Wednesday, September 11, 2013

Digital Text, Plato, and Dynamic Expression: A Vlog

Some of my classmates have posted some great info on XML code and the potentialities of digital text on our respective group blogs. Here's a post that explains the basics of XML, and you can access all the blogs through Okay, now watch the video  :)


Here's the link to Wesch's video!
And here's Dr. Burton's original blog post:

[Transcript below]

Hi, guys! I wanted to try doing a vlog today just to see how it turns out, and I wanted to take the time to talk a little about the video that we viewed for today, "The Machine is Us/ing Us," by anthropologist Michael Wesch. In the video, Wesch basically proposes that digital text and printed text are fundamentally different in form, i.e. that digital text is much more flexible, or much more fluid than is printed text. That's definitely something that we can definitely see in the modern age: there are tons of different platforms that we can use to view the digital content that we consume, there's tons of different collaborative efforts that are going on that really reflect a flexibility in terms of content creation, which is kind of a neat idea. And then there's also the idea of flexibility in being connected  to lots of different ideas and websites. So, I mean, we have hyperlinks, we have labels, we have all sorts of different modes of categorization that allow us to connect to websites and ideas and people in a way that's really meaningful. I think that idea of connecting people, though, really is the fundamental principle of digital humanities and of digital studies--the idea of creating a conversation between people with similar interests and, you know, people that are asking the same questions.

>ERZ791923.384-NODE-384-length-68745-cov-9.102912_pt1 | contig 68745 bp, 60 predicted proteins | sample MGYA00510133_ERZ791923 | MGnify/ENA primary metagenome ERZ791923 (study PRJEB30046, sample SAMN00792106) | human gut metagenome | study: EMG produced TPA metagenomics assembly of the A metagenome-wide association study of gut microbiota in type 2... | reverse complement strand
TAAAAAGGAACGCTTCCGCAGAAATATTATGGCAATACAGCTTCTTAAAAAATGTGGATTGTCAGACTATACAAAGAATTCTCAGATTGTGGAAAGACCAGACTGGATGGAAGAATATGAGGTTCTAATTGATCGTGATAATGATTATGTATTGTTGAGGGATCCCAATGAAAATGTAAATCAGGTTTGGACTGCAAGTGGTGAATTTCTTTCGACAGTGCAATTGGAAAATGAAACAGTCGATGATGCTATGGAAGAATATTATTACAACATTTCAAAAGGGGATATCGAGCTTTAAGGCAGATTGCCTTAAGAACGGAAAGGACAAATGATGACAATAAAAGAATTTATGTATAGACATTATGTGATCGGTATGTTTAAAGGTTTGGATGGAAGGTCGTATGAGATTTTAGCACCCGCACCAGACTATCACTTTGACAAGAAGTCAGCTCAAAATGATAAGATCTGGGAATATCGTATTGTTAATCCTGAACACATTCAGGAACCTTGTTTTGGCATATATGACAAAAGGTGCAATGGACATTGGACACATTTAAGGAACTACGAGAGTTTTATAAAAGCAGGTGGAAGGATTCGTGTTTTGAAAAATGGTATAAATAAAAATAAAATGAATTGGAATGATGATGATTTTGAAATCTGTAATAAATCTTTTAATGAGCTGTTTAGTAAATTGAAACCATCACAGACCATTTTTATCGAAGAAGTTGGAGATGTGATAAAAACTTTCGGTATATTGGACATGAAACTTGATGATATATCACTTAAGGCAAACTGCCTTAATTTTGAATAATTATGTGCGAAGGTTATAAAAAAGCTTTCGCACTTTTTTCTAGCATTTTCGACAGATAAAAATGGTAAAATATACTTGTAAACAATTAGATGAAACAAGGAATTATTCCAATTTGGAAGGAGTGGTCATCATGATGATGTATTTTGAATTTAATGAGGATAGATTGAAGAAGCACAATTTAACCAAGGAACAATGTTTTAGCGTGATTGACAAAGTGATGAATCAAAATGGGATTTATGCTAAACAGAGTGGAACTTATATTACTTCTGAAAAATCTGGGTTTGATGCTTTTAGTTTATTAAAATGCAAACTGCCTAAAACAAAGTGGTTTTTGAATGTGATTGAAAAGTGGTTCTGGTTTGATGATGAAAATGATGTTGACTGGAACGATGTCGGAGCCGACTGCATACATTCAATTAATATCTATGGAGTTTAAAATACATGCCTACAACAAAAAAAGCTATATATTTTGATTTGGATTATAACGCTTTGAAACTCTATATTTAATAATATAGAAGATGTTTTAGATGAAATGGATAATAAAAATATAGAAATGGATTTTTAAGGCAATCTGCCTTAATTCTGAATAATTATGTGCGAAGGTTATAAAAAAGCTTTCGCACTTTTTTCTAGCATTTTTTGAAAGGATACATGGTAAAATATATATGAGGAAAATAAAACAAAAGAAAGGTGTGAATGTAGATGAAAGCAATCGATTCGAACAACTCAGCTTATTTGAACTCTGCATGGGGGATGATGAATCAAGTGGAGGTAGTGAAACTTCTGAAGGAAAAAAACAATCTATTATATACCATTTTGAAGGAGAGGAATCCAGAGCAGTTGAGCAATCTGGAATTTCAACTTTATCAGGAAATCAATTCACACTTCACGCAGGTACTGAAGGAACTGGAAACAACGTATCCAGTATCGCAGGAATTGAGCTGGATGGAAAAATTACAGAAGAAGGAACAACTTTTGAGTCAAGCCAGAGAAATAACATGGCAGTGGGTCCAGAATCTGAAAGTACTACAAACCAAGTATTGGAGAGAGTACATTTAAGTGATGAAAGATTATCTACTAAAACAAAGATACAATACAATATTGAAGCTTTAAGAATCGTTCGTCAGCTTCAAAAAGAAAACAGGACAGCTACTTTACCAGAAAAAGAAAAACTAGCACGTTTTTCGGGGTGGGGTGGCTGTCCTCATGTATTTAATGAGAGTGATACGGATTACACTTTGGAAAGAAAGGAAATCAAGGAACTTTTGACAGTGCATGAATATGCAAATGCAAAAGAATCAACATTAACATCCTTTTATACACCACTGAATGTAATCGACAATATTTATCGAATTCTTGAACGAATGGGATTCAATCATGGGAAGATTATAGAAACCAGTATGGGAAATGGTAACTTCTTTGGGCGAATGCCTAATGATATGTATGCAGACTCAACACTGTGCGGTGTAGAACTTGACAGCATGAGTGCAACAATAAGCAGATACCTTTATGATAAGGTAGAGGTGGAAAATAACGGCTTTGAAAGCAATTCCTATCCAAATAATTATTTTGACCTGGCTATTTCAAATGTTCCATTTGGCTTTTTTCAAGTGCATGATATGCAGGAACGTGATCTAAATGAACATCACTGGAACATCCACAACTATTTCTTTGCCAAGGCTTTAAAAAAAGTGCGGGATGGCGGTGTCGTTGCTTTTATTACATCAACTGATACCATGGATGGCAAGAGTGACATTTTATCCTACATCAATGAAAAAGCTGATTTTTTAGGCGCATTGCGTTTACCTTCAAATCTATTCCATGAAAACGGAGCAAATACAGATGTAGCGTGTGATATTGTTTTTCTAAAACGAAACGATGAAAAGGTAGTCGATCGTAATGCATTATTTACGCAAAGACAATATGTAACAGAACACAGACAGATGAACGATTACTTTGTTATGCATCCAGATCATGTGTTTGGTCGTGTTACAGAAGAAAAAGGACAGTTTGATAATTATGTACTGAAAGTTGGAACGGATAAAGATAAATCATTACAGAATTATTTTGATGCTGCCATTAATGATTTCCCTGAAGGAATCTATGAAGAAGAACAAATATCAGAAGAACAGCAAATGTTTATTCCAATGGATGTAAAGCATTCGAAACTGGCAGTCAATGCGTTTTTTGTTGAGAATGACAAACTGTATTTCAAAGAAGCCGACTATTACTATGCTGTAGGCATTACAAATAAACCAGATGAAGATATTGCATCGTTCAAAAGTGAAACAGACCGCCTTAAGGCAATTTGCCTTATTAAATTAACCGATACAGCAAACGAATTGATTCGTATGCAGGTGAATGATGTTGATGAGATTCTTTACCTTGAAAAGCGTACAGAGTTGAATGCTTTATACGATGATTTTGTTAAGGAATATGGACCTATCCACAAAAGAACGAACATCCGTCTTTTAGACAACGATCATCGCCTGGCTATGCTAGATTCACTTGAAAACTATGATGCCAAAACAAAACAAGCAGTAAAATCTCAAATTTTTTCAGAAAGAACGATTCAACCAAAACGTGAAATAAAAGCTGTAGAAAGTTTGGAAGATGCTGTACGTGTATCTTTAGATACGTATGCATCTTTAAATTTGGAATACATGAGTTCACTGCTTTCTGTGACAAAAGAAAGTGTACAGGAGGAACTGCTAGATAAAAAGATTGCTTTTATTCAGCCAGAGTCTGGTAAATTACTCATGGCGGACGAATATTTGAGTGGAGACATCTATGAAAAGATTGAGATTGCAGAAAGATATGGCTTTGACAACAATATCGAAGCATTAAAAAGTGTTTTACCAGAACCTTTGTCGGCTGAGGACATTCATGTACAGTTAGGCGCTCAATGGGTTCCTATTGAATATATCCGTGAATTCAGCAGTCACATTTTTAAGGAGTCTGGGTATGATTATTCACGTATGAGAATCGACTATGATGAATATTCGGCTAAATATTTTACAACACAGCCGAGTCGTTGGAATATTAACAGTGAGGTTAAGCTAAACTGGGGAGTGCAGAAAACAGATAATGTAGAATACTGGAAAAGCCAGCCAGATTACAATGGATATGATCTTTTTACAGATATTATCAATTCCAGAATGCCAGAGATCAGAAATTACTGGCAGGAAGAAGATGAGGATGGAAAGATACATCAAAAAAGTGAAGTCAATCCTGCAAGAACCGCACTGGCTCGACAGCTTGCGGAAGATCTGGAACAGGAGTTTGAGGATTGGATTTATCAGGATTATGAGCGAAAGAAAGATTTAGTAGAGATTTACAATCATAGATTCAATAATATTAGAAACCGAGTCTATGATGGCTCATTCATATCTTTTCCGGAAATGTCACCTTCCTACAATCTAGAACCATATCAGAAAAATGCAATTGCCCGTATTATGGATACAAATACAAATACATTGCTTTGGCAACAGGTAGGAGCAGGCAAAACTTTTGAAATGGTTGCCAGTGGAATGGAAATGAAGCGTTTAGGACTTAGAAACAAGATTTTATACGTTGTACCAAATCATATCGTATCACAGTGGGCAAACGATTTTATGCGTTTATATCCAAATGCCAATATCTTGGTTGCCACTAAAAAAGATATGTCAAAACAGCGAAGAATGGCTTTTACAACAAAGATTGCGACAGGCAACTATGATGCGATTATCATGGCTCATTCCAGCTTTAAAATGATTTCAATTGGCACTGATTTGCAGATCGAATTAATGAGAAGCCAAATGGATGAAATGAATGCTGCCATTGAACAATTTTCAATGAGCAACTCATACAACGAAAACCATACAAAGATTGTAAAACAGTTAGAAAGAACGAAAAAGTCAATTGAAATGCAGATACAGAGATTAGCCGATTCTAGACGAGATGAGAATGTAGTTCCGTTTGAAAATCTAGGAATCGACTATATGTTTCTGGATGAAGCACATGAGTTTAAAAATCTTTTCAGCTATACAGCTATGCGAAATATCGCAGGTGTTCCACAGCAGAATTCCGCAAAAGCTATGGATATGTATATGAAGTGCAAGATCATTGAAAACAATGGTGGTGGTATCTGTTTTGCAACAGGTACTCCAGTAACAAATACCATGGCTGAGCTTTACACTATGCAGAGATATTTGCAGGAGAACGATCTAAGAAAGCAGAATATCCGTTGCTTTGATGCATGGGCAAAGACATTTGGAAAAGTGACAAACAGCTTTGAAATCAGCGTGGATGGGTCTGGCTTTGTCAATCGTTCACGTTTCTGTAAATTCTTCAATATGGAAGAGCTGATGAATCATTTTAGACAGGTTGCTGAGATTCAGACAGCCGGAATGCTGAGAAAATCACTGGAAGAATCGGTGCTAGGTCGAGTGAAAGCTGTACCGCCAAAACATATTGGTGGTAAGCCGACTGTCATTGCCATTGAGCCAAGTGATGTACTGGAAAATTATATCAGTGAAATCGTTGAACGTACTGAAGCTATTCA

That idea of a conversation is not necessarily a new one, though; it's one that Plato kind of tackled in his day, and he basically drew the distinction between static and dynamic forms of expression. So he said printed text is a static form: you write it, you print it, whatever, and all that's there is there; there's nothing more to it. You can't ask a book a question and have it respond back or have it send you an email and say, "Oh, that is a good question. I need to think about that more," whereas dialogic patterns, or in this case, you know, digital patterns, allow for the creation of networks between people, the creation of meaningful conversations to answer those big questions.

So, you know, what are your thoughts? How is digital literacy or digital media changing the way we think about humanity? How is it changing the way that we interact with each other? I'd love to hear your thoughts in the comments or in a response video. Thanks!